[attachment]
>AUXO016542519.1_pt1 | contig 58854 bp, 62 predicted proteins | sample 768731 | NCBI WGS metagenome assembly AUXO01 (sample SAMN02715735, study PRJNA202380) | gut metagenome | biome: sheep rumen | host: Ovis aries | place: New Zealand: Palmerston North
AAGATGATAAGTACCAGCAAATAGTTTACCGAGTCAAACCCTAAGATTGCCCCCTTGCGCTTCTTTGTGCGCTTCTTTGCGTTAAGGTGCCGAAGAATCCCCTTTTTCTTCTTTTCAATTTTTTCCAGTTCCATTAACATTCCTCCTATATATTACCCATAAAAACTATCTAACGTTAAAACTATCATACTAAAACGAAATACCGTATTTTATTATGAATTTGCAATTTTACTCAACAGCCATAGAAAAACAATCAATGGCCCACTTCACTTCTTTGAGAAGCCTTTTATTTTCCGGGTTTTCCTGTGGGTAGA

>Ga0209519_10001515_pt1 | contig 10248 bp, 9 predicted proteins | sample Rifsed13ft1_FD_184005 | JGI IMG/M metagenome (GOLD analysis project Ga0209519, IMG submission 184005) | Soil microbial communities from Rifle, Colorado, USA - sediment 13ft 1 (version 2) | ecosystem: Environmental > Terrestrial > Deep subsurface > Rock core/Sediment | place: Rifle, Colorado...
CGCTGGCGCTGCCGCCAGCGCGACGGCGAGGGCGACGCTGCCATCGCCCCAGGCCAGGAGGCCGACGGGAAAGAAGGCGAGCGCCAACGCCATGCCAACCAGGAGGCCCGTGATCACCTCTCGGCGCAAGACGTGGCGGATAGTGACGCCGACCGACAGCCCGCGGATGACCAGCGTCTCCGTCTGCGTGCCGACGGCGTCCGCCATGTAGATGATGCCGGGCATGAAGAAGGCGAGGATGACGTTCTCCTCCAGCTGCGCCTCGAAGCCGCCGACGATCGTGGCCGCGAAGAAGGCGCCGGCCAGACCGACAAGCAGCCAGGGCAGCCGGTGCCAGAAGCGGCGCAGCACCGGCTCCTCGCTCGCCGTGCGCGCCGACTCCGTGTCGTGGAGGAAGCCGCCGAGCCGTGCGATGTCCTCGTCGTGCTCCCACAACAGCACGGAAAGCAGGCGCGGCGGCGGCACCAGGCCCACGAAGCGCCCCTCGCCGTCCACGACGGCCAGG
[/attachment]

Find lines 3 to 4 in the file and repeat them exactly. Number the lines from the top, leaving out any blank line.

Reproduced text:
>Ga0209519_10001515_pt1 | contig 10248 bp, 9 predicted proteins | sample Rifsed13ft1_FD_184005 | JGI IMG/M metagenome (GOLD analysis project Ga0209519, IMG submission 184005) | Soil microbial communities from Rifle, Colorado, USA - sediment 13ft 1 (version 2) | ecosystem: Environmental > Terrestrial > Deep subsurface > Rock core/Sediment | place: Rifle, Colorado...
CGCTGGCGCTGCCGCCAGCGCGACGGCGAGGGCGACGCTGCCATCGCCCCAGGCCAGGAGGCCGACGGGAAAGAAGGCGAGCGCCAACGCCATGCCAACCAGGAGGCCCGTGATCACCTCTCGGCGCAAGACGTGGCGGATAGTGACGCCGACCGACAGCCCGCGGATGACCAGCGTCTCCGTCTGCGTGCCGACGGCGTCCGCCATGTAGATGATGCCGGGCATGAAGAAGGCGAGGATGACGTTCTCCTCCAGCTGCGCCTCGAAGCCGCCGACGATCGTGGCCGCGAAGAAGGCGCCGGCCAGACCGACAAGCAGCCAGGGCAGCCGGTGCCAGAAGCGGCGCAGCACCGGCTCCTCGCTCGCCGTGCGCGCCGACTCCGTGTCGTGGAGGAAGCCGCCGAGCCGTGCGATGTCCTCGTCGTGCTCCCACAACAGCACGGAAAGCAGGCGCGGCGGCGGCACCAGGCCCACGAAGCGCCCCTCGCCGTCCACGACGGCCAGG